interpretations which the author did not intend. The issue of intention is obviously an
important one for many of the critics we are going to study. It is often used as a deus ex
machina to set limits to interpretation, just as in judicial interpretation, where the true
sense of a law is supposed to be the one intended by the the original lawmakers. In
criticism this issue cannot be solved once and for all, since there is no final authority to
determine the value given to the intention of the author; since the principle itself is subject
to interpretation discussion can have no end. But it is interesting to note, while studying a
theory of interpretation, the definition of authorial intention it uses and the role this
intention is given in the theory.
Validity
The use of this criterion of intention takes us to the more general question of validity in
interpretation. We could present the issue here as a fight between two big schools, those
who believe in the possibility of objective interpretation (e.g. Schleiermacher or E. D.
Hirsch) and those relativists who think that no interpretation is valid in itself, that it does
not belong to the nature of interpretation to be definitive or even "right" (Jacques Derrida,
Stanley Fish). Before we rush to side with the latter, we should undo the radicalness of
this opposition. It is nearly meaningless to speak of interpretations in general in this
respect. The range, relevance and difficulty of the issues involved are so great and varied
that such a simple division falsifies the whole question. There are particular problems of
interpretation where an agreement is reached, while on the other hand some texts seem to
attract interpretations which are ever more diverse and opposite. Some interpretations are
obviously irrelevant to anyone concerned with literary studies, and a theory of validity must
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take this into account, instead of just saying that there is no possibility of ever validating an
interpretation. Even the relativists accept criteria of common sense, and the objectivists
recognize the difficulty of agreement. And now, since in a general introduction we must
speak in a general way, let us side with the relativists to the extent of saying that as a rule
we cannot say that final interpretations are ever reached. New facts may always appear, but
more importantly new perspectives and criteria of relevance appear all the time. And we
should remember that the interpreter is first of all inter in the middle, and that he can
never have the last word. In T. S. Eliot's phrase, it is the fate of all the interpretations to be
interpreted again.
Hermeneutics
We have spoken of interpretation as a practical activity and an aspect of criticism. But this
practical activity also has its theoretical principles, which are precisely our object in this
course. Interpretation is one thing, the theory of interpretation is another. The first is a
branch of criticism, the second is a branch of the theory of literature.
The theory of interpretation is often called hermeneutics. According to Webster's,
hermeneutics is "the study of the methodological principles of interpretation and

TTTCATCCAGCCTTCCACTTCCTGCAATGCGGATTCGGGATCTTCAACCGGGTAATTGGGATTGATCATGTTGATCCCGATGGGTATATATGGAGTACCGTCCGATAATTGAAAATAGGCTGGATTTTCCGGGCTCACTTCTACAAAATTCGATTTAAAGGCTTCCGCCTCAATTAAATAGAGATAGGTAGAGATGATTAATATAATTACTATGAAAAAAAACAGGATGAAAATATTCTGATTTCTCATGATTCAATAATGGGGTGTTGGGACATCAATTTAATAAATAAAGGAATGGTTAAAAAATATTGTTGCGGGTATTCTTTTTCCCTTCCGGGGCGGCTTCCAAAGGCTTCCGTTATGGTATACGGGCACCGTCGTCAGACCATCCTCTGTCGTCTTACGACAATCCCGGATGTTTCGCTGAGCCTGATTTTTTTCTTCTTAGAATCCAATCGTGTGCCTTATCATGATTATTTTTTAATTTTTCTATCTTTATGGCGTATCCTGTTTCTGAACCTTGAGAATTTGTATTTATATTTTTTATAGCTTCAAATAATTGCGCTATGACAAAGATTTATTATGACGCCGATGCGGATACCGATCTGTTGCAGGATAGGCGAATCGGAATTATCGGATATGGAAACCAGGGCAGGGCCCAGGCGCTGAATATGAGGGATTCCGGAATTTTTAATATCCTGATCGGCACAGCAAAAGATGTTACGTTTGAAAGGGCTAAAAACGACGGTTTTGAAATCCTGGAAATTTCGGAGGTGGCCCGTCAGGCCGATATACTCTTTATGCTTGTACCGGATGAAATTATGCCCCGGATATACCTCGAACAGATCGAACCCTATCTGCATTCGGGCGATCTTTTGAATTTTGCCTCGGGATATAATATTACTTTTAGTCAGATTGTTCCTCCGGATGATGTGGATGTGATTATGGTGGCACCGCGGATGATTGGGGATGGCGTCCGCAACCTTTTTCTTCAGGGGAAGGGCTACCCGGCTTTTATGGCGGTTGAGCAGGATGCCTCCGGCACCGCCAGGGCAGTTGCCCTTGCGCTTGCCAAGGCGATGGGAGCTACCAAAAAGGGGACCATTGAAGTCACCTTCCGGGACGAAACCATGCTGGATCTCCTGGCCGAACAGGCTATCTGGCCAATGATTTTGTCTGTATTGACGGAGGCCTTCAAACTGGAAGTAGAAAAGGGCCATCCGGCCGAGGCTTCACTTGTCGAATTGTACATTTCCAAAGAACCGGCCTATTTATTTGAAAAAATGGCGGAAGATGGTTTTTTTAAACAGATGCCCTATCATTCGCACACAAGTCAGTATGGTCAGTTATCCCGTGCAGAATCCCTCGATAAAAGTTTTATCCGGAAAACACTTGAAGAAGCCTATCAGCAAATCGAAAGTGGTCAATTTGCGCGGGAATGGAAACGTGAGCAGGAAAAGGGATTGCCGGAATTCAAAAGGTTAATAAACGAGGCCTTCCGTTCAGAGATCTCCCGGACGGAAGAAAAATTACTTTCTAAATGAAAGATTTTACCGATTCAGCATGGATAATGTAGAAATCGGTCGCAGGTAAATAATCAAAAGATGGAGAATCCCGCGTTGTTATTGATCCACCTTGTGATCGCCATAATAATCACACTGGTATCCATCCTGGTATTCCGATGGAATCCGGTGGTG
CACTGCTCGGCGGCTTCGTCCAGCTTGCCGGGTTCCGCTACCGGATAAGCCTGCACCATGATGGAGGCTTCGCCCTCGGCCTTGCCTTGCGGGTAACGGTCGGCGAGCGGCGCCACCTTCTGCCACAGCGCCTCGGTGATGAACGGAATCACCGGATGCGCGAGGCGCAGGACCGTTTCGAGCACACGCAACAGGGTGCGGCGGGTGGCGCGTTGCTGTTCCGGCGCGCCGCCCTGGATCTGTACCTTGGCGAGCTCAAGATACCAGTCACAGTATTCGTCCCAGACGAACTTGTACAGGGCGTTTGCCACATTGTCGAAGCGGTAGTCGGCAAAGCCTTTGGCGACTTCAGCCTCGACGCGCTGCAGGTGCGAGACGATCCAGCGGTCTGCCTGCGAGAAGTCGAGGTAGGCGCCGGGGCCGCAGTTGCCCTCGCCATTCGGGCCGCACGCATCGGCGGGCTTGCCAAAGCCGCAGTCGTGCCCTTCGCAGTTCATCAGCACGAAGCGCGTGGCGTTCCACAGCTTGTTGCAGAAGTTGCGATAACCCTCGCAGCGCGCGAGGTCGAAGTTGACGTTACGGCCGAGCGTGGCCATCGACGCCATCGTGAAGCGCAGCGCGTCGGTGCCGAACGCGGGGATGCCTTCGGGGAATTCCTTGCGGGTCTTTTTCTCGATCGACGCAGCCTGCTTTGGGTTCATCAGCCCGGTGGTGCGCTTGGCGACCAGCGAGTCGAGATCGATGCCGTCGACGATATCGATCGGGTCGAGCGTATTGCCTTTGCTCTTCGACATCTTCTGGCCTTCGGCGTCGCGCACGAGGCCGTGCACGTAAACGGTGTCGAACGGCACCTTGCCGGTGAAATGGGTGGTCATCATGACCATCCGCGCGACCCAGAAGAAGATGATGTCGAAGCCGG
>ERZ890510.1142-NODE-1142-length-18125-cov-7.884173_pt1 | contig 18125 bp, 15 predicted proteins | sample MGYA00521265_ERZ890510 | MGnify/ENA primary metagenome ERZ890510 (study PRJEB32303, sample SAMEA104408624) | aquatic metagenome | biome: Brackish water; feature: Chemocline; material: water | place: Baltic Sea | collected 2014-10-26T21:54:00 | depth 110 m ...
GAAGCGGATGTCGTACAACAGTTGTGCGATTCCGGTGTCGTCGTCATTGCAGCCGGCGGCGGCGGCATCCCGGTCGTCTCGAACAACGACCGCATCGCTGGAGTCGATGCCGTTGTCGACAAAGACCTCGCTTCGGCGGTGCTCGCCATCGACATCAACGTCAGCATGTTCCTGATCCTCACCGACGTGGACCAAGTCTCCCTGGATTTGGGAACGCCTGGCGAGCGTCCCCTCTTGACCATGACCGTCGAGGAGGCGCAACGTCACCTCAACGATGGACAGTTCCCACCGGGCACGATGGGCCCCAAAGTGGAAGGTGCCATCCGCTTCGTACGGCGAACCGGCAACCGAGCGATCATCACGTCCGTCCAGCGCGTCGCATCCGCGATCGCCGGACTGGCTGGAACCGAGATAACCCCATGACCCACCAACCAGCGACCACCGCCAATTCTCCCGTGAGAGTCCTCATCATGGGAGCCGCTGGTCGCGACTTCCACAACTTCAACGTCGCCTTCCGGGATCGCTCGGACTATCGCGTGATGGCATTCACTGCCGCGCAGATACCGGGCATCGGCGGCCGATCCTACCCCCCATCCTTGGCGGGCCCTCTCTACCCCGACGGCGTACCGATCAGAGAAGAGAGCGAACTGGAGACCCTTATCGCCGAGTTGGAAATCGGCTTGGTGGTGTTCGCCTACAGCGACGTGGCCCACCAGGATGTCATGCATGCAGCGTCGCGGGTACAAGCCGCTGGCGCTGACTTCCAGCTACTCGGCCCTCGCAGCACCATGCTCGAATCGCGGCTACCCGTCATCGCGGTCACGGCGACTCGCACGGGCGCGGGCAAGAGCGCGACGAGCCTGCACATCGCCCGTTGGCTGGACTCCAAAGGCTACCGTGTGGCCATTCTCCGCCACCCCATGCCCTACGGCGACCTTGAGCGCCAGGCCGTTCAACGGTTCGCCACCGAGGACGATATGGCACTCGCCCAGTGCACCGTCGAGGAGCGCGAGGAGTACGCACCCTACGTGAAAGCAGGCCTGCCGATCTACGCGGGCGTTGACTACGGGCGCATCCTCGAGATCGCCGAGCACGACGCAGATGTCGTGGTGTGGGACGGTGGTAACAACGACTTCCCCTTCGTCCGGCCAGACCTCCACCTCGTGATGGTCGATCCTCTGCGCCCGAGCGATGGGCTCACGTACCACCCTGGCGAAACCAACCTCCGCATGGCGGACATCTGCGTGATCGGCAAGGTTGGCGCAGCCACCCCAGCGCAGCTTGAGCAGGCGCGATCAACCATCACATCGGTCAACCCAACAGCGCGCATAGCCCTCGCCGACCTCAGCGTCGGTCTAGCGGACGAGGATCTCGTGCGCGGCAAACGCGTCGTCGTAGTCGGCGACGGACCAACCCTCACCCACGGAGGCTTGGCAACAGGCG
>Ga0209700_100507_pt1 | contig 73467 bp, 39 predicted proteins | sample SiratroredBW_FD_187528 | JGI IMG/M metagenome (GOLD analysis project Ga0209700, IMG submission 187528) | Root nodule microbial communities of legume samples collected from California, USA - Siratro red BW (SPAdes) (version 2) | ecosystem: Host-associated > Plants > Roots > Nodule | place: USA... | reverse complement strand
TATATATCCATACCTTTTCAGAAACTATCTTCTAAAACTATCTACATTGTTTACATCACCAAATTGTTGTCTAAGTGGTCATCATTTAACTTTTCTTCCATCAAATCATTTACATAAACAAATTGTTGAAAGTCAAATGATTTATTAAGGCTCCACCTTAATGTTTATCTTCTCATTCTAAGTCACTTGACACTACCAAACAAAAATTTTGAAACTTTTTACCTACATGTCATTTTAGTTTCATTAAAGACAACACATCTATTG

explanation; specif. the study of the general principles of Biblical interpretation." This is
due to the fact that systematic thought about the principles of interpretation was developed
around biblical studies. Today we may use the term hermeneutics in a general sense, but
nevertheless it keeps strong philosophical and theological associations. Richard Palmer
gives us another relevant definition: "Hermeneutics is the study of understanding,
especially the task of understanding texts." The study of understanding is a formidable
task, and it belongs to philosophy and psychology rather than to literary theory. The word
"hermeneutics" brings along with it the echoes of one of the great philosophical influences
of this century, the hermeneutic philosophy of Martin Heidegger, Hans-Georg Gadamer
and Paul Ricœur. Since this is only a particular school of thought we shall use the more
neutral term "interpretive theory."
2. Semiotic roots
2.1. The sign according to Saussure
Here we shall only suggest some of the ways in which a theory of interpretation can be
grounded on a general semiotics. The notion interpretation is implicit in the very definition
of semiotics. A sign is meaningful, that is, it can be interpreted. To start with, we have a
surface phenomenon, the signifier, but we only understand the sign as a sign when we grasp
the relationship between the signifier and the signified. But "understand" is too weak a
word to use for some kinds of signs. Traffic lights can be understood, but linguistic signs
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have to be interpreted. Precisely this is one of the shortcomings of Saussure's theory of
language. Concentrating on langue the way he does, Saussure neglects the linguistics of
parole, which involves interpretation and negotiation of meanings, as modern textual
semiotics has shown. In V. N. Voloshinov's view,
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Saussure describes the sign as if it were
a signal, neglecting the implementation a sign needs on the part of the receiver in order to
become meaningful. The same objection to structuralist theories is put forward by Ricœur
or Gadamer: language is not merely understood, it is interpreted. Meaning is not ready-
made in the form: it is fully realized only in the act of reception, which is therefore